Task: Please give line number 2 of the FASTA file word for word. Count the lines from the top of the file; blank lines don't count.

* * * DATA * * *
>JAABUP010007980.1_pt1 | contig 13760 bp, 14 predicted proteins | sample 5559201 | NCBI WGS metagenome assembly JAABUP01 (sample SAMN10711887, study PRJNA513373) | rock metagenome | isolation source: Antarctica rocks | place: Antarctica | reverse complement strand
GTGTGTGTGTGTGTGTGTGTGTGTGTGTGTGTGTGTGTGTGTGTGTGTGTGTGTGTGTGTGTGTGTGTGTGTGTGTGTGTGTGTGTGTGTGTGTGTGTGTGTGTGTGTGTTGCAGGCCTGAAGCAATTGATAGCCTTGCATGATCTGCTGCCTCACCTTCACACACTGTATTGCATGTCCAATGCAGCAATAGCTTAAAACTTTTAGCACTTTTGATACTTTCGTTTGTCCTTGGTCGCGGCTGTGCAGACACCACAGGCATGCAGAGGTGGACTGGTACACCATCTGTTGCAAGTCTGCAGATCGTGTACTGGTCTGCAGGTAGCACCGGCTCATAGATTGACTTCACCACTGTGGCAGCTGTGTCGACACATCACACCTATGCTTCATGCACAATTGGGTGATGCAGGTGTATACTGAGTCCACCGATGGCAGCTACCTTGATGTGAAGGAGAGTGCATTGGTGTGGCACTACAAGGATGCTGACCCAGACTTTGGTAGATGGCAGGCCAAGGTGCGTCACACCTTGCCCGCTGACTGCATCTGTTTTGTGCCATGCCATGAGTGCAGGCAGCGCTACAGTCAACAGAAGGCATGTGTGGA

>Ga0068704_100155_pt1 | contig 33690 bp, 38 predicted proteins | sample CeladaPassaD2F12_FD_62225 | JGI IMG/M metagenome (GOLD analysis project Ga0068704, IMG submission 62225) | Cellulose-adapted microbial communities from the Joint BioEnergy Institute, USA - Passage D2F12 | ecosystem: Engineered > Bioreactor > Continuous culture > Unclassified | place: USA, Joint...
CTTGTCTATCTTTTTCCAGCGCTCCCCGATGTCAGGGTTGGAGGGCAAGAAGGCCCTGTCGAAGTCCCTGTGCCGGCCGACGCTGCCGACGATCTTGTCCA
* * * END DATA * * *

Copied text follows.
GTGTGTGTGTGTGTGTGTGTGTGTGTGTGTGTGTGTGTGTGTGTGTGTGTGTGTGTGTGTGTGTGTGTGTGTGTGTGTGTGTGTGTGTGTGTGTGTGTGTGTGTGTGTGTTGCAGGCCTGAAGCAATTGATAGCCTTGCATGATCTGCTGCCTCACCTTCACACACTGTATTGCATGTCCAATGCAGCAATAGCTTAAAACTTTTAGCACTTTTGATACTTTCGTTTGTCCTTGGTCGCGGCTGTGCAGACACCACAGGCATGCAGAGGTGGACTGGTACACCATCTGTTGCAAGTCTGCAGATCGTGTACTGGTCTGCAGGTAGCACCGGCTCATAGATTGACTTCACCACTGTGGCAGCTGTGTCGACACATCACACCTATGCTTCATGCACAATTGGGTGATGCAGGTGTATACTGAGTCCACCGATGGCAGCTACCTTGATGTGAAGGAGAGTGCATTGGTGTGGCACTACAAGGATGCTGACCCAGACTTTGGTAGATGGCAGGCCAAGGTGCGTCACACCTTGCCCGCTGACTGCATCTGTTTTGTGCCATGCCATGAGTGCAGGCAGCGCTACAGTCAACAGAAGGCATGTGTGGA